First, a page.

People of all ages, races and backgrounds joined together at the University of Texas to share a common message on January 30.
“I am honored to be here with you uniting our voices to say, ‘Black lives matter,’” said Craig Paul John Brown who spoke for the Texas Organizing Project at the event.
The Million Man March Texas started by the statue of Dr. Martin Luther King Jr. and many who spoke echoed the voices of African American political activists of the past.
“I'm borrowing a line from Angela Davis. ‘I am no longer accepting the things I cannot change, I'm changing the things I cannot accept,’” Brown said.
Protestors said even though Dr. King and Angela Davis are long gone, the racism they were fighting against is still evident in today's society.
“With some of the things we're facing now, it is unbelievable that we're having the same conversations from the 60's, 50's, 40's and so on,” said Chas Moore with the Austin Justice Coalition.
“It is my prayer as a father, I have an eight-year-old daughter a six-year-old son, that they will be able to live out what Martin Luther King wanted to see,” said Mike Lowe who works with SATX4 in San Antonio.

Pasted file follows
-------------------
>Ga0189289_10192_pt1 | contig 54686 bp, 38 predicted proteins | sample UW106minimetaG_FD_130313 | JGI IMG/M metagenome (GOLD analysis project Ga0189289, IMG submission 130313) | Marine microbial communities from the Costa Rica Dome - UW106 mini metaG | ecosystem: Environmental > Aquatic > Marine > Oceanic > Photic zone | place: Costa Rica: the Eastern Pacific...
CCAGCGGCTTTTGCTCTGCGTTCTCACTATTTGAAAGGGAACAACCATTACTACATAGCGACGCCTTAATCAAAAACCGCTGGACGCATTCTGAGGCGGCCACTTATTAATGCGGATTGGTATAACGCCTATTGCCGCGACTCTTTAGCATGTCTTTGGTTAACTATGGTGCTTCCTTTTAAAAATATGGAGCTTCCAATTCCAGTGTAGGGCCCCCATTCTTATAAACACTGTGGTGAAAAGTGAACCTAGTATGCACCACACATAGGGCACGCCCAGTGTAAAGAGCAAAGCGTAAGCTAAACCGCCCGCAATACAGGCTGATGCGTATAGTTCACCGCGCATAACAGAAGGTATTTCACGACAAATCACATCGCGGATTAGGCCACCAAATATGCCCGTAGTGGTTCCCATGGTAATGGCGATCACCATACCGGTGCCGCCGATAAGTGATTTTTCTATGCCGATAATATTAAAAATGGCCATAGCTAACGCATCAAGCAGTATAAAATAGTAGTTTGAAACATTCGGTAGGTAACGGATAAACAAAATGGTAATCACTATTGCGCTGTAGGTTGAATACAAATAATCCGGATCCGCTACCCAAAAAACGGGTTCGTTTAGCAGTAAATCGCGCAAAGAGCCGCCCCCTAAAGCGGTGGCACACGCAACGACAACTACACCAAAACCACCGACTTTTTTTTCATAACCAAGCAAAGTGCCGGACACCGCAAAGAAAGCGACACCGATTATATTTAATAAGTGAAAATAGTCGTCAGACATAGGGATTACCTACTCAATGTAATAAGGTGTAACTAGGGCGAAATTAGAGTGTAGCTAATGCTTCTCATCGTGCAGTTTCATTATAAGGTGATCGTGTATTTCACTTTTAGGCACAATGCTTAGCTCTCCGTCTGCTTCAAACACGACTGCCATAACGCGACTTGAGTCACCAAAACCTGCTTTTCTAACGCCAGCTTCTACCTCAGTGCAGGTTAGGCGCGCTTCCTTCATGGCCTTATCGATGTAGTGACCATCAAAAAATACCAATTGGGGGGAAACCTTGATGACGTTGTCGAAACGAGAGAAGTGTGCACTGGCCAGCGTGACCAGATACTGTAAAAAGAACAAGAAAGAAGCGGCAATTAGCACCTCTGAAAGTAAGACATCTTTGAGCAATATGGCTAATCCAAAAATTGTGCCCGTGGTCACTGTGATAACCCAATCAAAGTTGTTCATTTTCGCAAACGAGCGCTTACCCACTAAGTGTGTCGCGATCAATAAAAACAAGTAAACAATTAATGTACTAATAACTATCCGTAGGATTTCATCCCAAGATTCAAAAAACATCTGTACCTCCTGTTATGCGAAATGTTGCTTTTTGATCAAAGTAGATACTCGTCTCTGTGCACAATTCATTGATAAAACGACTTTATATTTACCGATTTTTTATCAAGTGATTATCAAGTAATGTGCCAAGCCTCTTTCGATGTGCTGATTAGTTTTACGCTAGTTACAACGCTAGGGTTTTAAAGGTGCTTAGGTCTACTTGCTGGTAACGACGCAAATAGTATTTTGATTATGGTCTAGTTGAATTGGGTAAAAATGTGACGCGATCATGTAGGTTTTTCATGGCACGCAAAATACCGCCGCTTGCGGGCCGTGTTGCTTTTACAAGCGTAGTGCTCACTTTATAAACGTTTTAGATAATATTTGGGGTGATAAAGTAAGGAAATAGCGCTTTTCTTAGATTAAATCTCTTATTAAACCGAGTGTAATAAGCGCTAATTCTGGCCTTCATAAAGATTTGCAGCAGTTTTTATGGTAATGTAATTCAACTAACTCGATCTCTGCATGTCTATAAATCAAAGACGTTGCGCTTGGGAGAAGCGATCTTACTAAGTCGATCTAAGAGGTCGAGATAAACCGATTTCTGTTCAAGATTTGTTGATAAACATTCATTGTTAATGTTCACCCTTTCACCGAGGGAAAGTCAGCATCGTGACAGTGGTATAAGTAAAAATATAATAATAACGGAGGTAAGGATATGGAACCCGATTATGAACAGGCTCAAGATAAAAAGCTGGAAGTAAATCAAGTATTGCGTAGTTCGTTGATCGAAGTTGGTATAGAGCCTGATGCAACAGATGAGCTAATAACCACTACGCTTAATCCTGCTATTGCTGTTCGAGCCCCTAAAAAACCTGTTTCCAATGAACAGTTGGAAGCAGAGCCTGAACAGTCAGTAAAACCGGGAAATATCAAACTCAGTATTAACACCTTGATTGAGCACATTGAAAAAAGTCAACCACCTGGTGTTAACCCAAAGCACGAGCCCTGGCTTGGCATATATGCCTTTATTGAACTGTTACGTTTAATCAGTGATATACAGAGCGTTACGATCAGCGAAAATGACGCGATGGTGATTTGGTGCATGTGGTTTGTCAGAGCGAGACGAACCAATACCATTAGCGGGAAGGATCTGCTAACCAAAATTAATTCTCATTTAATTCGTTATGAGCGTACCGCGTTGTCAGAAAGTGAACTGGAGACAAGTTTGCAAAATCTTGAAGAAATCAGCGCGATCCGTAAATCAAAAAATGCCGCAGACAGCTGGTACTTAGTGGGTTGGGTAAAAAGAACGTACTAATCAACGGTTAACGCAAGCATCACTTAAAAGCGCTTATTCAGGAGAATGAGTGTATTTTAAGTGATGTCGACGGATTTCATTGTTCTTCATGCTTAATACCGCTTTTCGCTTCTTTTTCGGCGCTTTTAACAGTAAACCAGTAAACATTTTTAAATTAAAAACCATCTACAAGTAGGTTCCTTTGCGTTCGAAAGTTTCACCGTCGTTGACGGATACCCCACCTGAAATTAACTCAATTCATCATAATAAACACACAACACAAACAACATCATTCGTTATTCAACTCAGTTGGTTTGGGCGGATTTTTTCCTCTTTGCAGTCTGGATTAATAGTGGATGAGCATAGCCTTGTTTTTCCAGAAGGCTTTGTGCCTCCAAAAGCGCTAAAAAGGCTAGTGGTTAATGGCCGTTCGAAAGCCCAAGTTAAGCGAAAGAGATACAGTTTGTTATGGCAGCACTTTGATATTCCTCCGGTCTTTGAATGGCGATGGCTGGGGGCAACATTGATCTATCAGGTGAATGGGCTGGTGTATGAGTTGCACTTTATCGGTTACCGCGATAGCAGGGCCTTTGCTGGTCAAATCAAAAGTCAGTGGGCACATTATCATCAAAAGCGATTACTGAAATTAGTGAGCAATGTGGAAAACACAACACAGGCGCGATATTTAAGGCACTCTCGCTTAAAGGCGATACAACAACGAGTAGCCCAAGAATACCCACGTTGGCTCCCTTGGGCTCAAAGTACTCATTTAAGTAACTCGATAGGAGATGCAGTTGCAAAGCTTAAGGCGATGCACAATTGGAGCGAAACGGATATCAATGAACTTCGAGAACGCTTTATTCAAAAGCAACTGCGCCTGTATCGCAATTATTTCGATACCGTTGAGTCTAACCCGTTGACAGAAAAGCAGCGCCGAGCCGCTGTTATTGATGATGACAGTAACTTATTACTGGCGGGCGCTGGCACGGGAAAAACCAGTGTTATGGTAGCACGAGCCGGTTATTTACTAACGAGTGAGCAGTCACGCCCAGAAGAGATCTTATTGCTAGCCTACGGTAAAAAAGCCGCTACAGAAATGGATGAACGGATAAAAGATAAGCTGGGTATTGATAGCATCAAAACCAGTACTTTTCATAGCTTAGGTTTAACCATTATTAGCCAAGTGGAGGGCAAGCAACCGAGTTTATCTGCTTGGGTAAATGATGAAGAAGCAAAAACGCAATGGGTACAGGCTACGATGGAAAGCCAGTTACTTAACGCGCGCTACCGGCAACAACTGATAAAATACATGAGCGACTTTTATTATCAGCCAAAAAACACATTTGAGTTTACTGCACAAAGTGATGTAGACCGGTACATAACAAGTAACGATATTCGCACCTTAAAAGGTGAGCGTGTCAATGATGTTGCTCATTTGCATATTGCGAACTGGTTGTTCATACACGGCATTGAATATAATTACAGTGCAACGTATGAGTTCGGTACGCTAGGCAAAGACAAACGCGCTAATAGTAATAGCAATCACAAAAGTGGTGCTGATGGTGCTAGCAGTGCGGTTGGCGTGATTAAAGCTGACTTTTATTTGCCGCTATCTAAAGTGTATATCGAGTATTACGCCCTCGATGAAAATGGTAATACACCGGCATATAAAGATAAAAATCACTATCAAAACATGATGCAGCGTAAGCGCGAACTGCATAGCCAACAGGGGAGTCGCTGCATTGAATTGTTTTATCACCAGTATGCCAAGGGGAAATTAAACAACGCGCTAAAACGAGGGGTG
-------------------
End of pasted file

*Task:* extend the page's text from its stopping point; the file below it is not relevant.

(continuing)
Those at the event said that's exactly what the Black Lives Matter movement wants to change.
“When I say, we say, ‘Black lives matter’ we're not saying they matter more than any other life, but in this country we have a history by facts that black lives don't matter as much as white lives, so we're saying black lives matter too,” Lowe said.
Some protestors said they have been on the receiving end of racism.
“I've been discriminated against. I've been mistreated. I've been made to feel less than human and so that's why this is so important to me,” said Margaret Haule with Black Lives Matter Austin.
“Unfortunately, I've been arrested on a couple of occasions and I honestly believe that the aggression that I was met with and encountered was due to the color of my skin,” Lowe said.
People at the event said one of the main things they are tired of is police brutality against black people and until there are big changes in the justice system, these groups will keep holding protests to have their message heard.
"Silence is violence. When people do not organize, they are becoming mute and voiceless and our job is to give a voice to the voiceless and to speak up and speak out. That's when change happens, when we say, ‘No more. Enough is enough,’" Lowe said.
This is the second year the Million Man March Texas has been held in Austin.
Organizers of the event said they will be back again next year while the legislature is in session.